In recent years, many studies have been conducted on the resulting properties of carbon nanotubes as scaffold reinforcement materials in never tissue engineering. Based on previous studies on the use of CNTs for nerve repair, Hu et al. [115] used carbon nanotubes as substrates for successful cultured hippocampal neuronal. Mattson et al. [116] successfully cultured embryonic rat brain neurons on the nanotubes, and the neurons survived and continued to grow for 8 days. Shin et al. [114] designed a CNT-reinforced gelatin methacrylate (GelMA) hybrid to create a 3D constructs with biocompatibility and cellular responses. This study also presented a simple and direct method to fabricate a porous CNT-reinforced scaffold. Through the use of GelMA hydrophobic interaction between the polypeptide chain and the sidewall of carbon nanotubes, a thin layer of GelMA were coated to CNTs, and their complete physical properties were still maintained. The addition of CNTs successfully enhanced the performance of GelMA hydrogel without the reduction of the

Digital images of the fabricated scaffolds (A colour version of this figure can be viewed online) (Adapted with permission from Ref. [107]. Copyright 2015 Elsevier Ltd)

Fig. 8.10 Digital images of the fabricated scaffolds (A colour version of this figure can be viewed online) (Adapted with permission from Ref. [107]. Copyright 2015 Elsevier Ltd)

porosity and inhibition of cell growth. NIH-3T3 cells encapsulated in the CNT/ GelMA scaffold kept their viability in 48 h of the culture, and readily spread and proliferated in the cytotoxicity test. As for the results of the mesenchymal stem cells (hMSCs) embedded into the CNT/GelMA scaffold, they appeared good biocompatibility. The nanofiber CNTs with a web-like structure enhanced mechanical properties of the GelMA hydrogel without interfering with their beneficial bioactive properties. Interestingly, the mechanical properties of the CNT/GelMA composite can be adjusted via controlling the content ratio of CNTs. CNT-reinforced GelMA composites provide the hope to generate 3D scaffolds to guide cell deposition into nervous tissue in a manner.

In the other study, Gupta et al. [107] fabricated macroscale aligned carbon nanotube (MWCNT) reinforced chitosan scaffolds by using electric field alignment technique for neural tissue regeneration (Fig. 8.10). This study provides an efficient platform for adjusting the mechanical and electrical properties of CNT-reinforced scaffolds by changing the alignment of CNTs. Compared with the random CNT- chitosan and pure chitosan scaffolds, the yield strength, elastic modulus and ultimate tensile strength of MWCNT-chitosan scaffolds were increased by 21.9%, 12.7% and 11.2%, respectively. This was because carbon nanotubes in the latter had a uniform distribution, good interface and aligned network. The MWCNT-chitosan scaffolds exhibited an anisotropic conductivity of 100,000 times higher in the alignment direction than that of the transverse direction, and had the ability to guide the direction of neurites growth and cell migration. The fabricated scaffolds were evaluated by incubating HT-22 mouse hippocampal neurons in vitro (Fig. 8.11). HT-22 hippocampal neurons on the MWCNT-chitosan had a significantly increased viability, which proved the scaffolds with a good biocompatiblity. Moreover, 50-60% of neurons were arranged in the alignment direction of the scaffold, which was also evidenced that the addition of aligned carbon CNTs supplied mechanical and electrical clues in favor of regular regeneration of the nerves.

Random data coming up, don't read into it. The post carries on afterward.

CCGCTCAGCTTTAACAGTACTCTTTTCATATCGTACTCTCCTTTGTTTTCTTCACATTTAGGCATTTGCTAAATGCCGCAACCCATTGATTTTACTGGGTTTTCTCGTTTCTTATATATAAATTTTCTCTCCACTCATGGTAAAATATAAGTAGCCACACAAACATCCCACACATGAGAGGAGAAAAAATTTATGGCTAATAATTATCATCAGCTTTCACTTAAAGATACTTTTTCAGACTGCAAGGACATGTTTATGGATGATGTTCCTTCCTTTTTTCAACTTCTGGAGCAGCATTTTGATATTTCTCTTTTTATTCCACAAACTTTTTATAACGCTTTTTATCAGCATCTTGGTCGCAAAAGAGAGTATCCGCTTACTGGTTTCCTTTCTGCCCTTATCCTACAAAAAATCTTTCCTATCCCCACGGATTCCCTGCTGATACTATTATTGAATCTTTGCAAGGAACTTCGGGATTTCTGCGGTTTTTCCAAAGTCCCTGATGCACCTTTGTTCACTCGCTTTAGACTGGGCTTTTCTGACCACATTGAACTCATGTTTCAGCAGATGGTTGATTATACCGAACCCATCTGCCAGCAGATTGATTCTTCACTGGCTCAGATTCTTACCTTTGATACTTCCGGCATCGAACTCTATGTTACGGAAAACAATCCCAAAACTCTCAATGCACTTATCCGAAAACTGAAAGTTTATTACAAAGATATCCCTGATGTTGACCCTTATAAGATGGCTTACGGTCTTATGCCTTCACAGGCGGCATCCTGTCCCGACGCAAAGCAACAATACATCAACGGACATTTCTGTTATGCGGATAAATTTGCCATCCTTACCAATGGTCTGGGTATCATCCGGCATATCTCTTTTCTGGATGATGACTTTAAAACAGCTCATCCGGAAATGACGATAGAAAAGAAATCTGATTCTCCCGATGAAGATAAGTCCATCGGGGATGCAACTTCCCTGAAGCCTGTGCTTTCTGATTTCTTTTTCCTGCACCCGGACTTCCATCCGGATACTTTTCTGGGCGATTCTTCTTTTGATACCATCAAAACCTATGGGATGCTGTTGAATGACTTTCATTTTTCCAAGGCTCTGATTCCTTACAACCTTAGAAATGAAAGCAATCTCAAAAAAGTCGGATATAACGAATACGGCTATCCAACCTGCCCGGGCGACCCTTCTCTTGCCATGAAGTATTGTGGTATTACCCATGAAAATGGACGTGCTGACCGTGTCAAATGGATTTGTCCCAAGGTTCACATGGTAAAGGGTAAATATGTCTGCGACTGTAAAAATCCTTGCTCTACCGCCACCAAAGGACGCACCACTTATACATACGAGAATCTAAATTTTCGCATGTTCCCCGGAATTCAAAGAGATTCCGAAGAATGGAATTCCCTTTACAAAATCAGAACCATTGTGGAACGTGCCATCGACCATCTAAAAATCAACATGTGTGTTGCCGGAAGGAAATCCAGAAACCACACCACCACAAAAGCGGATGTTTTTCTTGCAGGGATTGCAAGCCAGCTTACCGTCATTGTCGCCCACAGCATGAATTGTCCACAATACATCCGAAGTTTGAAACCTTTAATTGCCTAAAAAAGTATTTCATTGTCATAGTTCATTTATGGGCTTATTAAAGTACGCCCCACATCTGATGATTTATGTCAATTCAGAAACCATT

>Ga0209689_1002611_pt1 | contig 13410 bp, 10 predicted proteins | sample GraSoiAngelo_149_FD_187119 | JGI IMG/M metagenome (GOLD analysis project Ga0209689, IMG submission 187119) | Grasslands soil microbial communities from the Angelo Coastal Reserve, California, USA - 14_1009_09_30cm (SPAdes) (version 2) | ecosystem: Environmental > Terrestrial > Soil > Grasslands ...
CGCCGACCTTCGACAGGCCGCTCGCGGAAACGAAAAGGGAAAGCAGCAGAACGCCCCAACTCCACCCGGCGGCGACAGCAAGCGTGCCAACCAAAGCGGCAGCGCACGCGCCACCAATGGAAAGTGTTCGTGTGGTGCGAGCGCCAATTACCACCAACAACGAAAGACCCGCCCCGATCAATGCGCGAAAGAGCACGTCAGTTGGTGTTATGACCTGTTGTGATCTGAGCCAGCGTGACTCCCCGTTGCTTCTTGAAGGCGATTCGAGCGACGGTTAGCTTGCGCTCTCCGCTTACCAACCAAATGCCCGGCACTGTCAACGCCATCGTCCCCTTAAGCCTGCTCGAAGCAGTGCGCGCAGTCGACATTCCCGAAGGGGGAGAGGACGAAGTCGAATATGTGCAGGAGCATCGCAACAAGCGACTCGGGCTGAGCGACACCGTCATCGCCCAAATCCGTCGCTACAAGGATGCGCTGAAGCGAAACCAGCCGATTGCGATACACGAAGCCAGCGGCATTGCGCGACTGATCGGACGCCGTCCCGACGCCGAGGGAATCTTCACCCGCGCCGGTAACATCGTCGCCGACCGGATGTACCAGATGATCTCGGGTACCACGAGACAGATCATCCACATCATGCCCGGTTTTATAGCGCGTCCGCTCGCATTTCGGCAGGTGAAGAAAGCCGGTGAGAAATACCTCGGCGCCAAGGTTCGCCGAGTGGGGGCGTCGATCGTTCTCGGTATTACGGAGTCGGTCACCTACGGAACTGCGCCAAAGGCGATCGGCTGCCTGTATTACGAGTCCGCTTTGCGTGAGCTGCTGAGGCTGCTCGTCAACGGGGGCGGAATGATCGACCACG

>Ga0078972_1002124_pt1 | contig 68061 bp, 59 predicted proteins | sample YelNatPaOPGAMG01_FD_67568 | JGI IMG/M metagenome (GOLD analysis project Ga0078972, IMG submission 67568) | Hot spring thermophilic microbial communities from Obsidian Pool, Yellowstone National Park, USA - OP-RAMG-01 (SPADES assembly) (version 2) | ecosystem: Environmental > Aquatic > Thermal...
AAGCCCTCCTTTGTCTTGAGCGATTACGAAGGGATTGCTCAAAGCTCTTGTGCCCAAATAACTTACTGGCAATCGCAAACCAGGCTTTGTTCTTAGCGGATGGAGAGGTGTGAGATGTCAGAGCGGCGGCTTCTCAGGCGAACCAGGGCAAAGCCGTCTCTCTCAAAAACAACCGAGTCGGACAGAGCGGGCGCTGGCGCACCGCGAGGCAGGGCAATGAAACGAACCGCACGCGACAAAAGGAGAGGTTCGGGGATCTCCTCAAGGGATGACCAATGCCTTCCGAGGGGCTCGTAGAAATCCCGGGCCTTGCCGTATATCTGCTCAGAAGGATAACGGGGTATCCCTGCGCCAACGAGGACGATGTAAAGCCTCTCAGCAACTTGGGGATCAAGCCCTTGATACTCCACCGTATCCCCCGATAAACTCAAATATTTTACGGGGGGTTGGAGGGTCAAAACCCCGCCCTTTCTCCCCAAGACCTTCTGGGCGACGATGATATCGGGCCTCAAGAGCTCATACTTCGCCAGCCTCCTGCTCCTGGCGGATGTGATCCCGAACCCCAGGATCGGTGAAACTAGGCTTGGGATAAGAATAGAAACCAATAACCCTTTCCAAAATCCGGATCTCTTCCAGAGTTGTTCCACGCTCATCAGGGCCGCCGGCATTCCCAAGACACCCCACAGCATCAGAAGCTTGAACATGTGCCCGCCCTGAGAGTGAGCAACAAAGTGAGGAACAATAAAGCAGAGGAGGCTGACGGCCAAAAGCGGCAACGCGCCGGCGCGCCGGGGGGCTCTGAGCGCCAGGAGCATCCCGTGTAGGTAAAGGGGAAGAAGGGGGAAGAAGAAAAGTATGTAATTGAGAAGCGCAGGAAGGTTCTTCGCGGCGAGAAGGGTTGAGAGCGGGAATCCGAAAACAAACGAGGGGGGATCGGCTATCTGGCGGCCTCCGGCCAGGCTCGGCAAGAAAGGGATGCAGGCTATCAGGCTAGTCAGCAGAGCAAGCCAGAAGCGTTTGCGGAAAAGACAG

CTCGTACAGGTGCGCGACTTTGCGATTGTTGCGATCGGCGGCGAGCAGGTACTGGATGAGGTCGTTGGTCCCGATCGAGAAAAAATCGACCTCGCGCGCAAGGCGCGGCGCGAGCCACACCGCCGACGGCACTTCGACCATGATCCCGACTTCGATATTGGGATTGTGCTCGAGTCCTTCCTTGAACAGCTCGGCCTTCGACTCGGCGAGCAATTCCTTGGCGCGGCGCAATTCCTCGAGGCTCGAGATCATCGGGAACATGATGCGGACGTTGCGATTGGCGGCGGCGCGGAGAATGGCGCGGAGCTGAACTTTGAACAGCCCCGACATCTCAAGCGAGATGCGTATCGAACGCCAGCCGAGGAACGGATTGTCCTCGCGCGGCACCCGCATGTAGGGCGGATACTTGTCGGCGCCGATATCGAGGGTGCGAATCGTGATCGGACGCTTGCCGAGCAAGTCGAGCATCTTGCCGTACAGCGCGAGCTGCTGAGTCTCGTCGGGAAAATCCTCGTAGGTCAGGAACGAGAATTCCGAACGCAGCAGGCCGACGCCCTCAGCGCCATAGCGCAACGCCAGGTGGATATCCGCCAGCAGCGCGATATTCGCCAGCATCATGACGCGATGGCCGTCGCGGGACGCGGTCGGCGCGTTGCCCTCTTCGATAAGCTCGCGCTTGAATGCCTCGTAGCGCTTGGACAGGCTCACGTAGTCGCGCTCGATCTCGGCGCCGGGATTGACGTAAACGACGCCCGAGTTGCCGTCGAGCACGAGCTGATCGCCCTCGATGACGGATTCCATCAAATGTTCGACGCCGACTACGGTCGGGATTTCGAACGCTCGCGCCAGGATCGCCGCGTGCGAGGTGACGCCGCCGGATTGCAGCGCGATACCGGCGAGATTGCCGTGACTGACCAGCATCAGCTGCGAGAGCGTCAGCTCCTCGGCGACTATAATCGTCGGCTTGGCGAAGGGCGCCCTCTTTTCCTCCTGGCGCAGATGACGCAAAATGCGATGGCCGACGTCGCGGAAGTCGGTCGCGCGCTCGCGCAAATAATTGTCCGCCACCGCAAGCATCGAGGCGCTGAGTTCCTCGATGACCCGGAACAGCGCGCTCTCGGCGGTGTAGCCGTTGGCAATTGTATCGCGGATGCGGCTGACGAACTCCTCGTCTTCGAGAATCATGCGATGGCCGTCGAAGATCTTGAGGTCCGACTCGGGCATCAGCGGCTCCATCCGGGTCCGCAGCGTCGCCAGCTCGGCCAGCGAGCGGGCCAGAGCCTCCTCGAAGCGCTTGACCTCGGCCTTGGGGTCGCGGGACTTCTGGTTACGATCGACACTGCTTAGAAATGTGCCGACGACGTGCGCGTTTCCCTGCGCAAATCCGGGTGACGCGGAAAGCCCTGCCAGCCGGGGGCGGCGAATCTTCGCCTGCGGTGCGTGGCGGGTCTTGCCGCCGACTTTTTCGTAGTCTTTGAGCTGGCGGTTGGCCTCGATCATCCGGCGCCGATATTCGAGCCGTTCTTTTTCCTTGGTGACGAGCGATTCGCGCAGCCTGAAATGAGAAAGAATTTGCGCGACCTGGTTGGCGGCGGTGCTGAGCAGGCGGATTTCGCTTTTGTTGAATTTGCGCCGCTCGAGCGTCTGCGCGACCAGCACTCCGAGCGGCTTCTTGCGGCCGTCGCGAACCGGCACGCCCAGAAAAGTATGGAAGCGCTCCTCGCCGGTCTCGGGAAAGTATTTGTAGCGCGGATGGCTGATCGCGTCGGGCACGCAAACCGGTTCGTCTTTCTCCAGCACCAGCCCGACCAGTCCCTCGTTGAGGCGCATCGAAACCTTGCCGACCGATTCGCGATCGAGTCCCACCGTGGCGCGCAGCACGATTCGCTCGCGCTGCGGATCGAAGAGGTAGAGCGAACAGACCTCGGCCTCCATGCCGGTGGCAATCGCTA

Acridine orange-stained fluorescent images of HT-22 rat hippocampal neuron on chito- san

Fig. 8.11 Acridine orange-stained fluorescent images of HT-22 rat hippocampal neuron on chito- san (a, d, g), hybrid chitosan-random MWCNT film (b, e, h), and hybrid chitosan-aligned MWCNT film (c, f, i), respectively, after cultured for 1, 3 and 5 days (A colour version of this figure can be viewed online) (Adapted with permission from Ref. [107]. Copyright 2015 Elsevier Ltd)